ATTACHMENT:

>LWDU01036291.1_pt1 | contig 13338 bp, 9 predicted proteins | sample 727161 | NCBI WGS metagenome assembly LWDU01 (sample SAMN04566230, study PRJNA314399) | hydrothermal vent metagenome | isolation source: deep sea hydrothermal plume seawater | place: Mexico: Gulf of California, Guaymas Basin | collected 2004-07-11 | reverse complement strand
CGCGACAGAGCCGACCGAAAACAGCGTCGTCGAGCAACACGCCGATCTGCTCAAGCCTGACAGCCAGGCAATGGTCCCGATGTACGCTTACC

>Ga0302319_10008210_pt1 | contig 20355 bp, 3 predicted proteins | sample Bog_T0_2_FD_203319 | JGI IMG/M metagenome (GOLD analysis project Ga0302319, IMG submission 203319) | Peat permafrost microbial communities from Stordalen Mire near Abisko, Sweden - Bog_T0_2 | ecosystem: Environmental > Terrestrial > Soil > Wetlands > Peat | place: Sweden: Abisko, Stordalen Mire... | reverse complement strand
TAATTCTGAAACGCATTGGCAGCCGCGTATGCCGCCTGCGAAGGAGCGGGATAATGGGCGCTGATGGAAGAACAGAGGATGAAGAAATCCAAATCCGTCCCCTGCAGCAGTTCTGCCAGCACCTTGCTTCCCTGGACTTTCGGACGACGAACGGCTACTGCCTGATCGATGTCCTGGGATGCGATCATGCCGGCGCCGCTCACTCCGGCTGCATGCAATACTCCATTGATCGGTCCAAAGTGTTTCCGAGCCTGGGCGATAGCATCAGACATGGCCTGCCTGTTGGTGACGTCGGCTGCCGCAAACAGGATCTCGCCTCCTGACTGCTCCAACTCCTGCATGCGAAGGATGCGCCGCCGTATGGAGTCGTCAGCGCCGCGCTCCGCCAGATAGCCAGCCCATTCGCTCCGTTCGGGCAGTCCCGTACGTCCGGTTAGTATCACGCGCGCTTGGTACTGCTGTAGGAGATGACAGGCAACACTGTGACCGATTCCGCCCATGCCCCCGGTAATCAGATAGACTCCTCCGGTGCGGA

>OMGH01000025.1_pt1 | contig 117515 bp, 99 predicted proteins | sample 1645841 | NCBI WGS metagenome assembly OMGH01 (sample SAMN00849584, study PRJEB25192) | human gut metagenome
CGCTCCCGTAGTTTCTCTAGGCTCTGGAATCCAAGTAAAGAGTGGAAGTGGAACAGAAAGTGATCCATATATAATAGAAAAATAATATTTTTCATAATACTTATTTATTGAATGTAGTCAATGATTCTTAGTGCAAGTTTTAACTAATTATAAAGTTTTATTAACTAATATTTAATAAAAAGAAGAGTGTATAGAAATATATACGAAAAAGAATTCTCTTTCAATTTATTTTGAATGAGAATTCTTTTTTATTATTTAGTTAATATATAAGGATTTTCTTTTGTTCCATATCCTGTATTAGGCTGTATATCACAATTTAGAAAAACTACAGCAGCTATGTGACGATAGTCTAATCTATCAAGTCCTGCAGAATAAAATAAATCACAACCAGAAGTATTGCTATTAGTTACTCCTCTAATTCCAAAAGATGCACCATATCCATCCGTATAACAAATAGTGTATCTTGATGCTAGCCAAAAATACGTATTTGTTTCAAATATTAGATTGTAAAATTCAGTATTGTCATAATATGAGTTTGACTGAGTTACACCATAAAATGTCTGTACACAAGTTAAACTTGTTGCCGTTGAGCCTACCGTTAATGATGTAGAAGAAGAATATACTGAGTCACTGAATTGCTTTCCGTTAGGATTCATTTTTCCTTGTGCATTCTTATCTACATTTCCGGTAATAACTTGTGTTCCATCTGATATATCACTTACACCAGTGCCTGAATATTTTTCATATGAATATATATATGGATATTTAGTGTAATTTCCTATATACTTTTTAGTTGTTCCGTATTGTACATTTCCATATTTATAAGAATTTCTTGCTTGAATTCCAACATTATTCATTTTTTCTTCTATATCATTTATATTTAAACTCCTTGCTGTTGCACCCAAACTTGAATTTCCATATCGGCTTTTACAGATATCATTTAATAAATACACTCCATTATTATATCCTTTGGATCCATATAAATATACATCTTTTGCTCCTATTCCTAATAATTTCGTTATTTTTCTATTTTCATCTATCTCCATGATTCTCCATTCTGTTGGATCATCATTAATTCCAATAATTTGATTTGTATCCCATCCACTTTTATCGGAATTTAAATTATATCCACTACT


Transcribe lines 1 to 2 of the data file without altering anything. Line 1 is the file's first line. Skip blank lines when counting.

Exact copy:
>LWDU01036291.1_pt1 | contig 13338 bp, 9 predicted proteins | sample 727161 | NCBI WGS metagenome assembly LWDU01 (sample SAMN04566230, study PRJNA314399) | hydrothermal vent metagenome | isolation source: deep sea hydrothermal plume seawater | place: Mexico: Gulf of California, Guaymas Basin | collected 2004-07-11 | reverse complement strand
CGCGACAGAGCCGACCGAAAACAGCGTCGTCGAGCAACACGCCGATCTGCTCAAGCCTGACAGCCAGGCAATGGTCCCGATGTACGCTTACC